Several years before I was diagnosed with cancer, my daughter and I had a conversation. I had witnessed loved ones lose their hair by the handful and told my daughter I would never allow that to happen. I would, if diagnosed, have my head shaved before I ever started treatment, it would be one thing cancer couldn’t take from me. I would take it first. Yet in early conversation with my doctor I was comforted with the words, “you won’t lose your hair”.
On top of the chemo, I had 42 radiation treatments and because my cancer was in my tonsil and the lymph nodes of my neck these radiation treatments were close enough to the bottom of my head that I lost an entire band of hair from about the top of my ear down and from one side of my head to the other. That’s what the radiation did, the Chemo took enough of the rest of my hair to leave it very thin, spotty and what was left was mostly, above all else, gray. I tried very hard not to look in the mirror, because what I saw was a 90-year-old little woman looking back at me. I was 44 and the mother of a 2-year-old, a 16-year-old and an 18-year-old. It was devastating. I’ll repeat that just in case you really didn’t get it the first time IT WAS DEVASTATING.
By the time it got to this point, there was nothing that I could do. I was so weakened by not just the treatments, but coming so close to dying after the first round of treatment, I could barely do more for myself than get to the bathroom and that was often a failure. By the time I could get dressed and into a friend’s car or my Mom’s car to drive to my radiation appointment and back home again, I could do nothing more than do my routine of sleep sitting. During treatment I could not lay down, being screwed down to the table while taking the radiation treatment was a must and it was horrifying.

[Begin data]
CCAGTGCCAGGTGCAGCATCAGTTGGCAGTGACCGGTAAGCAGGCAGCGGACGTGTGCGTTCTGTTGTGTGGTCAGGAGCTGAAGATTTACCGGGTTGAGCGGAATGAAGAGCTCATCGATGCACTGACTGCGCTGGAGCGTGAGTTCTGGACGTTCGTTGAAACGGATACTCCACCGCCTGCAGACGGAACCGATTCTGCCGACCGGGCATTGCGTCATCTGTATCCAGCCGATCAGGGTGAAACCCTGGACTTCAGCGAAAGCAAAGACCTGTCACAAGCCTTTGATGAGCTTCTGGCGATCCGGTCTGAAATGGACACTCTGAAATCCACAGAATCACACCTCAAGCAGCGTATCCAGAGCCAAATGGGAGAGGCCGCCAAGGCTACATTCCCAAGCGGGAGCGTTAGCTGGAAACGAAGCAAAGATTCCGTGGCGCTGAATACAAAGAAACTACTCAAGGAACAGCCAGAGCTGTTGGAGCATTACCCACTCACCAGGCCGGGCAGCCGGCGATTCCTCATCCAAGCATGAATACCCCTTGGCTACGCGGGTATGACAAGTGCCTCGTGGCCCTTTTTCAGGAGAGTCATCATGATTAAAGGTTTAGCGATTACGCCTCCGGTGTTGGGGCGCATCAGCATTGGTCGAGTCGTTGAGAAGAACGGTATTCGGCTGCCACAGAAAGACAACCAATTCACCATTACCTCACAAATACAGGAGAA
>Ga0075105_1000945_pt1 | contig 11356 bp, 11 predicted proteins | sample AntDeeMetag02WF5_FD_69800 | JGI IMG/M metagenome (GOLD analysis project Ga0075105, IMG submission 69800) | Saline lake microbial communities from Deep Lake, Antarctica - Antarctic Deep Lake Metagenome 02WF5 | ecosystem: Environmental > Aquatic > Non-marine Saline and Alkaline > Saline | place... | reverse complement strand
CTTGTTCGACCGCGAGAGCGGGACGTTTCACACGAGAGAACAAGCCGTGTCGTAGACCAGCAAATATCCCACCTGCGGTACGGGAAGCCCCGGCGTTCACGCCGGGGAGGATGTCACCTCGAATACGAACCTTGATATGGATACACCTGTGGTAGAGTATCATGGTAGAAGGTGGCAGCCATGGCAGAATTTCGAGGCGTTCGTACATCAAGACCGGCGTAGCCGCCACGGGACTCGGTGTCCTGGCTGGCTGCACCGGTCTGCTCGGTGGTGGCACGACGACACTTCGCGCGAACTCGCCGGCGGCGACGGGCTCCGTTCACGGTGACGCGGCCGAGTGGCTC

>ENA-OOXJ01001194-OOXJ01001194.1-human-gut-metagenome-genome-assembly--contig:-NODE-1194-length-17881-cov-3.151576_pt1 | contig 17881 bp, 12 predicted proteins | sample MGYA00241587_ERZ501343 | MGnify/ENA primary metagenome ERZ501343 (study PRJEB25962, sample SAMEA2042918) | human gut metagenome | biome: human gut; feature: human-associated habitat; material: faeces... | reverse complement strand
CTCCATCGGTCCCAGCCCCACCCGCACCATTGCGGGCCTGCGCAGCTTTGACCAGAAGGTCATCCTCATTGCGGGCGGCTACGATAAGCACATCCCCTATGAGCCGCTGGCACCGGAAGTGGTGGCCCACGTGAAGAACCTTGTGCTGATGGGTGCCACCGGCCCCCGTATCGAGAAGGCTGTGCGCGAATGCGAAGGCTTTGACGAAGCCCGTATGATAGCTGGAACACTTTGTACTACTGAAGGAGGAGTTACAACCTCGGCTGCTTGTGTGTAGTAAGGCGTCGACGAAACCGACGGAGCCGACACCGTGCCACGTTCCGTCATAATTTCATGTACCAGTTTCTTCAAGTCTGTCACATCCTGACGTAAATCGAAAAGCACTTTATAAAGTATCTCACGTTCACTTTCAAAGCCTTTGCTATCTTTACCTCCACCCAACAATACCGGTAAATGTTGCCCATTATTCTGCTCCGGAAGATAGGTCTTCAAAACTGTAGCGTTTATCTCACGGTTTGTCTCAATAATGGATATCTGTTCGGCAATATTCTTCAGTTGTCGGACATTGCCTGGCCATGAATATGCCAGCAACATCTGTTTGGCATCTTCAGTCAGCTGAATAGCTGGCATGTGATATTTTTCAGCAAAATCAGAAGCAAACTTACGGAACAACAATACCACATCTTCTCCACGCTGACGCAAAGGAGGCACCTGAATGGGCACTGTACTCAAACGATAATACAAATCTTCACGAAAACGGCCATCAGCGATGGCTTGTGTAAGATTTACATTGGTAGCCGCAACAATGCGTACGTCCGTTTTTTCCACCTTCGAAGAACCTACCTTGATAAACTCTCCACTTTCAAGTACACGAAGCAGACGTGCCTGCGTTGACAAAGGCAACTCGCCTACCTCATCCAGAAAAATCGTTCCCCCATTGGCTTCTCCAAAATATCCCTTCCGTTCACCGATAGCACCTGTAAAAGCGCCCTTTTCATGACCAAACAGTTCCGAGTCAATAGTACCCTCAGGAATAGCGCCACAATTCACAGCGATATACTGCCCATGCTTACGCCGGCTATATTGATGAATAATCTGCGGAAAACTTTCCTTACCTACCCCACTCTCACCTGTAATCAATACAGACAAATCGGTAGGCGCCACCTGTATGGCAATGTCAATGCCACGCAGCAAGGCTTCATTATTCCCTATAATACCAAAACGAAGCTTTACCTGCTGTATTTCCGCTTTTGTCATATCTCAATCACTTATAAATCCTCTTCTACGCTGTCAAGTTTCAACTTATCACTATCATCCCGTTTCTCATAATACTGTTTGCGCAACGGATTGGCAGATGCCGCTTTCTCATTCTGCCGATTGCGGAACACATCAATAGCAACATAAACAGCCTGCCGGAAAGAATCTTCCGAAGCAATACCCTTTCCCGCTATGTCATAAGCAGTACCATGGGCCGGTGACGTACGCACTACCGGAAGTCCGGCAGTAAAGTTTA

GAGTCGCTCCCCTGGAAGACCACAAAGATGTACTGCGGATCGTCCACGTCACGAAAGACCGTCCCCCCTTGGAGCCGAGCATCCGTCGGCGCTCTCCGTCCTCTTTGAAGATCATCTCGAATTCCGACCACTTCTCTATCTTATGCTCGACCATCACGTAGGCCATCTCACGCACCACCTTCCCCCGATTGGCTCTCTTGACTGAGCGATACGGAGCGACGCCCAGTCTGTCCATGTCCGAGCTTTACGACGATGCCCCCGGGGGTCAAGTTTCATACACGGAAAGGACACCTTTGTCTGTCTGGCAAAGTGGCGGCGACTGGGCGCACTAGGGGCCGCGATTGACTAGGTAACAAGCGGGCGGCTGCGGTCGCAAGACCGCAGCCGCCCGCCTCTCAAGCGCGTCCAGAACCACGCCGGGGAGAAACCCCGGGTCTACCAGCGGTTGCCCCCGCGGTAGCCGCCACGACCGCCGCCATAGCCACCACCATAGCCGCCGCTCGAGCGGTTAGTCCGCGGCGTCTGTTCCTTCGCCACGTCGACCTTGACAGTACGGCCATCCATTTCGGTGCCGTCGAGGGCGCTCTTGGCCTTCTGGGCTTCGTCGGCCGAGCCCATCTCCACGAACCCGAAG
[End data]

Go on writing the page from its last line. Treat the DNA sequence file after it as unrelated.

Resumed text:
When my hair started falling out in the hospital I beeped for the nurse to come to my room. I had lost most of my voice to the treatments and I could not be heard over the intercom. In my rasp of a voice I asked for scissors, pleaded for scissors, but they would not give them to me. When I got home at the end of that week, I asked my husband, Keith to cut off my falling hair, he could not bring himself to do it. If I had the strength I would have kicked him, but a dear friend came to my aid. Lydia did the deed. She told Keith to get her the scissors and she cut it as short as she could in my dining room, as I recall Keith couldn’t watch. She was my savior that day, and I bet she would have kicked him too. I can’t begin to imagine how hard this was on Keith. To see his wife, every day be more drained of the person she used to be.